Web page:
[tz] OpenJDK/CLDR/ICU/Joda issues with Ireland change
yoshito_umaoka at us.ibm.com
Thu Jan 25 01:28:32 UTC 2018
Guy Harris <guy at alum.mit.edu> wrote on 01/24/2018 05:17:24 PM:
> From: Guy Harris <guy at alum.mit.edu>
> To: Yoshito Umaoka <yoshito_umaoka at us.ibm.com>
> Cc: Stephen Colebourne <scolebourne at joda.org>, Time Zone Mailing
> List <tz at iana.org>, tz <tz-bounces at iana.org>
> Date: 01/24/2018 05:17 PM
> Subject: Re: [tz] OpenJDK/CLDR/ICU/Joda issues with Ireland change
> On Jan 24, 2018, at 1:17 PM, Yoshito Umaoka <yoshito_umaoka at us.ibm.com>
> > CLDR XML (or JSON) data is consumed by other projects such as ICU
> and Java, and these external projects know those offsets.
> > CLDR only specifies daylight saving time name used for Europe/
> Dublin is "Irish Standard Time".
> > ICU/Java imports zoneinfo from tz database, and obtain offset at a
> given time, then decide whether it's in standard time or daylight time.
> The tz binary database has, for all transition times, an indication
> of whether, after the transition, you are in "DST". If the tz
> binary database is what Java time zone code imports, it doesn't need
> to look at offsets to determine whether the times are standard or
> "DST", it can just use those values. (I say "DST" because that's
> used to set tm_isdst.)
I cannot speak for Java.
ICU does not use the tz binaries - ICU generates own binary resources
for tzdata source files. The information equivalent to tm_isdst is stored
in the ICU binary format. In addition to this, ICU also store raw-offset
and DST saving amount, that is not available in the tz binaries. ICU
the information for supporting some legacy APIs - getRawOffset, etc..
> It does *not* contain any offsets other than, for each transition,
> what the offset from UTC is. Thus, it provides no notion of "raw-
> offset" vs. "actual-offset", and you can't determine both a "raw-
> offset" and an "actual-offset" from the tz binary database without
> either 1) additional data or 2) some possibly-incorrect assumptions
> being made, such as "the only reason why an entry in the table of
> transitions has a different tt_gmtoff value is that the transition
> represents starting or ending DST" (that latter assumption has been
> false for a very very very very very long time for some tzdb
> regions, as a given region might switch from one time zone to another).
> The tzdb *source* files, however, give the "standard" offset from
> UTC in zone lines and the "amount to save", to be added to the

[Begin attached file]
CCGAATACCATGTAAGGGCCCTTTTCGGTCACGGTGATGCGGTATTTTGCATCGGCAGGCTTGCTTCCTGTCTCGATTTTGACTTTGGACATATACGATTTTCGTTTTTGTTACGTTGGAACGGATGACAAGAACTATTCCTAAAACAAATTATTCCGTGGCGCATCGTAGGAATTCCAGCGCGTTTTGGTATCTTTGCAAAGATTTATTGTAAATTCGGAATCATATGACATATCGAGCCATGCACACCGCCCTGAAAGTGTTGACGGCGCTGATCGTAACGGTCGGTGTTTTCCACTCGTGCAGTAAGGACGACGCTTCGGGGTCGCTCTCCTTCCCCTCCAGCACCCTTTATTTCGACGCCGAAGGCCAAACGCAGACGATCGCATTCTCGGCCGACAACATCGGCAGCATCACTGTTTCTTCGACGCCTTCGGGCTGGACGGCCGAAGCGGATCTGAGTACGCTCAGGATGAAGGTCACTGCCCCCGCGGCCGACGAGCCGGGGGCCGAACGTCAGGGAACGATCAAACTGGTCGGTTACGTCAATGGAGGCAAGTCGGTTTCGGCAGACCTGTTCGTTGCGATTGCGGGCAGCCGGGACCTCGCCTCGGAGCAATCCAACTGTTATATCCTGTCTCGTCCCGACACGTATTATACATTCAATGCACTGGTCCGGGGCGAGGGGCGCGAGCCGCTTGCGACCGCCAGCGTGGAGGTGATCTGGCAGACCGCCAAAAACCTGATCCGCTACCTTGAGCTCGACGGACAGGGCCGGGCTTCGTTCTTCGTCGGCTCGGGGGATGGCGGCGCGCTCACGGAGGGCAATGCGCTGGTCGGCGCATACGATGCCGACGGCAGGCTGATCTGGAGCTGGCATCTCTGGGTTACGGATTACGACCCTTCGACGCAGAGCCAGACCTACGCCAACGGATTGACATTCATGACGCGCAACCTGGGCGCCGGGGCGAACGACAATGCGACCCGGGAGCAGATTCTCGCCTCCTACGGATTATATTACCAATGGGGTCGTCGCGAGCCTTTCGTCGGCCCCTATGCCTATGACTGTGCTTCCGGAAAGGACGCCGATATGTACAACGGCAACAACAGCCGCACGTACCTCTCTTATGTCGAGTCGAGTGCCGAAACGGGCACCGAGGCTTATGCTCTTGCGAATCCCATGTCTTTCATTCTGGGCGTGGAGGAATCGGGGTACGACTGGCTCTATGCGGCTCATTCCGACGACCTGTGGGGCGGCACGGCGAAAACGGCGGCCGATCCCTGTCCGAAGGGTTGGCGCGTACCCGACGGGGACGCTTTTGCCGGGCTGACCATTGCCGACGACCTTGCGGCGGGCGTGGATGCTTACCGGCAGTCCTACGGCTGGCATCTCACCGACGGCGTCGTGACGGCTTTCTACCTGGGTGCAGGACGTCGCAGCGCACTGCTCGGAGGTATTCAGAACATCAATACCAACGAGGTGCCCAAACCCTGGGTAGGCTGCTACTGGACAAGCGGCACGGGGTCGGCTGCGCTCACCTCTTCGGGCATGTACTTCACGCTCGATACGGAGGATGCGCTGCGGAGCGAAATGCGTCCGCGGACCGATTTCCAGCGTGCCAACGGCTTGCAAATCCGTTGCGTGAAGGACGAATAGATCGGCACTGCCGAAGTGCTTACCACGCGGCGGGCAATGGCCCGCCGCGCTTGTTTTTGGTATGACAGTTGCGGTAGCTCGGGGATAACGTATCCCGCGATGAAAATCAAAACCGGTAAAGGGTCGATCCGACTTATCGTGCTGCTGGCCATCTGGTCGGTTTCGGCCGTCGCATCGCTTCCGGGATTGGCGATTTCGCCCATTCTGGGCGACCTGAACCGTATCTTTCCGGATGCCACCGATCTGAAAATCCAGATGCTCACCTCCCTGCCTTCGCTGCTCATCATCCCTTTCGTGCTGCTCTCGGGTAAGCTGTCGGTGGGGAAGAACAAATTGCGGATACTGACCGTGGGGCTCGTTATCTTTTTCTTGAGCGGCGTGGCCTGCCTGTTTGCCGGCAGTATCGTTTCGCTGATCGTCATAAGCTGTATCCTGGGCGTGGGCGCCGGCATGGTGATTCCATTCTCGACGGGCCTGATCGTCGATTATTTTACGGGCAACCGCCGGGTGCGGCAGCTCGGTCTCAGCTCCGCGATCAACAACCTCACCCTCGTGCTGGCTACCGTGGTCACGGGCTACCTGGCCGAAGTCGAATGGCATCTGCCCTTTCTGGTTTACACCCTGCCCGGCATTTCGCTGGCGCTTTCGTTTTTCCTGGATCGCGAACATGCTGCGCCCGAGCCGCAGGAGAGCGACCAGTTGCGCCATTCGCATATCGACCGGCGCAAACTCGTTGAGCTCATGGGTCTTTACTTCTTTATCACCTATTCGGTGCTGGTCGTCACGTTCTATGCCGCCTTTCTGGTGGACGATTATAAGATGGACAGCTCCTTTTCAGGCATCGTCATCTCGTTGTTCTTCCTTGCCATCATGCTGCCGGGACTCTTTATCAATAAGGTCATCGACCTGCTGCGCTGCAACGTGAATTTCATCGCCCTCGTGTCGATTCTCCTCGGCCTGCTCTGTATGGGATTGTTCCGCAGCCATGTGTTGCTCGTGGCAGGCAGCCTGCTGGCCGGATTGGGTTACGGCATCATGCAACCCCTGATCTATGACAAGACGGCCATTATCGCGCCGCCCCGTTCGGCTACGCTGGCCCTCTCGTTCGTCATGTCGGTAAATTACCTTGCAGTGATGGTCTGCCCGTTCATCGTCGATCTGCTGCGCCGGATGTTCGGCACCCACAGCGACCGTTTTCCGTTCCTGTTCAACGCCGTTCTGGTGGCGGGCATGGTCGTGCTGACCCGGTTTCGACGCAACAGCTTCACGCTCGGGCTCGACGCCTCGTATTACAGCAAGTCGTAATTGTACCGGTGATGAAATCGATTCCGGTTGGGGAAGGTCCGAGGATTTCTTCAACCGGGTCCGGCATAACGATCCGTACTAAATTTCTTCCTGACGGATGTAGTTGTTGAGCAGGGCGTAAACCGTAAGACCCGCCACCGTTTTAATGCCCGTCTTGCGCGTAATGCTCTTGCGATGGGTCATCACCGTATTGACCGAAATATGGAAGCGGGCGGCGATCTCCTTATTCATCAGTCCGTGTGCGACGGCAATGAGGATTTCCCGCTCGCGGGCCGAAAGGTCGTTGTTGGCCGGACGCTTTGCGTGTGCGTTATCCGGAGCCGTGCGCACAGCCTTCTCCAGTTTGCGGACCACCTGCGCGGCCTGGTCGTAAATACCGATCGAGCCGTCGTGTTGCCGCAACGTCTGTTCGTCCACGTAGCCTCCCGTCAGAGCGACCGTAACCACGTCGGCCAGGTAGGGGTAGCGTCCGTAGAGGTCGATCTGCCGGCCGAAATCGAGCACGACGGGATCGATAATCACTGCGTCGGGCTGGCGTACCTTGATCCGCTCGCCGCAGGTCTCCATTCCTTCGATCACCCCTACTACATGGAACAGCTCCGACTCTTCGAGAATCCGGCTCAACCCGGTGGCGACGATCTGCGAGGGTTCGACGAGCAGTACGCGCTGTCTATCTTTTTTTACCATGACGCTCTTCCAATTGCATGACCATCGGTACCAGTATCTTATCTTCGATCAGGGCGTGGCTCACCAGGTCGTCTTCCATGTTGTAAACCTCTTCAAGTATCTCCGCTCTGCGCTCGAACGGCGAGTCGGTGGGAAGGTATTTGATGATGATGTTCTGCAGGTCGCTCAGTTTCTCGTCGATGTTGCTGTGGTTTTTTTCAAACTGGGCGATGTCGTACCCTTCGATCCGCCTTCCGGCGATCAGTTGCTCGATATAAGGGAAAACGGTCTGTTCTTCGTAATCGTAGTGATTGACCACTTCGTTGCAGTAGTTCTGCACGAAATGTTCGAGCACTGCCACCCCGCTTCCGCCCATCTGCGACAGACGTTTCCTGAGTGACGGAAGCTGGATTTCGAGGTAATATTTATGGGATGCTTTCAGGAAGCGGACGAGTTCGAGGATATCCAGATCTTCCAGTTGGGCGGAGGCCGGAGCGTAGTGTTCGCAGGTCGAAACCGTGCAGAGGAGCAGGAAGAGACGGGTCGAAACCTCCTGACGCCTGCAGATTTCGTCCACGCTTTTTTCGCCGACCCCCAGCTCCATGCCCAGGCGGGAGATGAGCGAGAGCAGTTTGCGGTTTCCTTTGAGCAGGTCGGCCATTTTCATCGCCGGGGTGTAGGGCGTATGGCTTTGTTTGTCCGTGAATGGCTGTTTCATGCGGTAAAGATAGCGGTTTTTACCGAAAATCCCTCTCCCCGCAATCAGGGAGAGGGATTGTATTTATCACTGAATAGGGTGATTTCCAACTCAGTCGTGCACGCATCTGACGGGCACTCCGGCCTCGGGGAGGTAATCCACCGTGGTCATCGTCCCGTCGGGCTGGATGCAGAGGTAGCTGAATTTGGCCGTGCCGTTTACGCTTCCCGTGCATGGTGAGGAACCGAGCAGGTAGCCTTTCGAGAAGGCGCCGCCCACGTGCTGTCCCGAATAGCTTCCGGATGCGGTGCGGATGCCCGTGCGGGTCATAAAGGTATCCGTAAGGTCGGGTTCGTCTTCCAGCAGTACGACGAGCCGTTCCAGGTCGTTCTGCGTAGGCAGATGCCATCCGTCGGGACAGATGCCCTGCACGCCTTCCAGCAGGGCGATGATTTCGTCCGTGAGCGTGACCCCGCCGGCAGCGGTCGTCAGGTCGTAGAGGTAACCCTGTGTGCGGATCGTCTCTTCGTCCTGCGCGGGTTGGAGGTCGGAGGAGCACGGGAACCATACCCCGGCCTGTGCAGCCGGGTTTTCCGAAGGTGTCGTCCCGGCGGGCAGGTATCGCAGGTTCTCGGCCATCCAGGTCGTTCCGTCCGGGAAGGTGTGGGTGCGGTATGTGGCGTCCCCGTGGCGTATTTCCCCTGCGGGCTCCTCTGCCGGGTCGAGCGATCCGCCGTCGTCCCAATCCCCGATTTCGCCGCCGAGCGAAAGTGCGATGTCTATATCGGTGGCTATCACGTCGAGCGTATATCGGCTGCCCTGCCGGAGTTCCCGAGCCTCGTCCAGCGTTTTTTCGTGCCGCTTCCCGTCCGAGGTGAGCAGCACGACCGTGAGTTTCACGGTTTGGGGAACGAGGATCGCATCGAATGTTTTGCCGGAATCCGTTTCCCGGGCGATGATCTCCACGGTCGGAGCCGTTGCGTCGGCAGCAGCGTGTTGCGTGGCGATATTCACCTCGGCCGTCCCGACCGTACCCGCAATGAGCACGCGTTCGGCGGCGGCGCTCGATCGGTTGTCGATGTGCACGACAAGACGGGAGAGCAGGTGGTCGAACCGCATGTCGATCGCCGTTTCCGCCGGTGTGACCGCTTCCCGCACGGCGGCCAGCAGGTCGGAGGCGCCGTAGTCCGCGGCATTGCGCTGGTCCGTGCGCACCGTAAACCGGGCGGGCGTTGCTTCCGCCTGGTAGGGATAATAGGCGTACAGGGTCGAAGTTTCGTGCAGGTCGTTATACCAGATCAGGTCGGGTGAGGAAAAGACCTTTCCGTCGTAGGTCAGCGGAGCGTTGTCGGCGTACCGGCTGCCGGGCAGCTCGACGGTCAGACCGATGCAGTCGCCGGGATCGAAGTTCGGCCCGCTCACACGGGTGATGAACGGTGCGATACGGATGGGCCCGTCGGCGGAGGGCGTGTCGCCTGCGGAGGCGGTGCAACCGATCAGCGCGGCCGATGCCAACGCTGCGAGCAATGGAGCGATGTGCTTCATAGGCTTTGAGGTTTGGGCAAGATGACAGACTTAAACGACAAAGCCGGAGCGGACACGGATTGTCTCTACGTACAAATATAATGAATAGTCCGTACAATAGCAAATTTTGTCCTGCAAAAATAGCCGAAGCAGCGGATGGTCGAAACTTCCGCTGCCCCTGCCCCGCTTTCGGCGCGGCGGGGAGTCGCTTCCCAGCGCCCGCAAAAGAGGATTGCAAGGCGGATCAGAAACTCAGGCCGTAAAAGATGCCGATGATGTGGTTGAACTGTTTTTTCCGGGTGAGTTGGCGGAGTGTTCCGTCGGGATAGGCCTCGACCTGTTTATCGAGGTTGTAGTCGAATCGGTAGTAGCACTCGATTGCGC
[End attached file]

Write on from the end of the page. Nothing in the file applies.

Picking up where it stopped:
> "standard" offset, in rule lines, so code that parses those files
> independently, rather than relying on the binary files produced by
> zic parsing the files, can get both the "standard" and "current"
> offset from UTC.
Correct. As I explained above, ICU modified zic also store raw (standard)
offset and DST amount.
> Which of those two things does the Java code that "imports zoneinfo
> from tz database do? Does it read the binary data, or independently
> read the source data (or read binary data produced by a parser otherthan
CLDR and ICU are two separate projects, although CLDR was originally a
part of ICU project historically.
Our biggest issue with the change in 2018a/b was not actually negative
DST offset. The bigger issue is swapping standard/daylight saving names.
(Although, it's still a problem to adopt such rule, because we have a bug
in our code invalidating the negative DST saving amount in all ICU
versions released in the past, and need to distribute a patch to handle
At this moment, the TZ database project does nothing with i18n. Names
used for displaying time zones are pretty much US centric. But there are
many other external projects that want to utilize the rules for clock
changes. CLDR is trying to provide localized expression of time zone names
in various different languages.
CLDR sets an assumption that name of zones are very stable. For example,
"Pacific Standard Time" represents standard time used on US Pacific coast
and the name itself does not change time to time.
However, transition rules are changing much more frequently, thus there
are many releases of new tz database.
To localize time zone display name, CLDR needs to assign a unique key to
each translatable text. And CLDR uses a combination of zone ID and
Because names are assumed as very stable, a consumer of CLDR usually does
not provide a mechanism to distribute updated names.
Of course, if CLDR and ICU are one project and data is only consumed by
ICU, then it's relatively easy to adopt such change. We just need to
update zone name data and code handling the clock at the same time.
But they are two separate projects, and CLDR is consumed by numbers of
other projects, that does not have any controls for clock calculation.
So such change could easily break downstream consumers, who utilizes the
I'm not sure what we want to do in CLDR if this change is brought back
to the TZ database at this moment. CLDR technical committee may decide
not to make corresponding change, instead, we might just change the
definition of keys assigned to each zone name strings.
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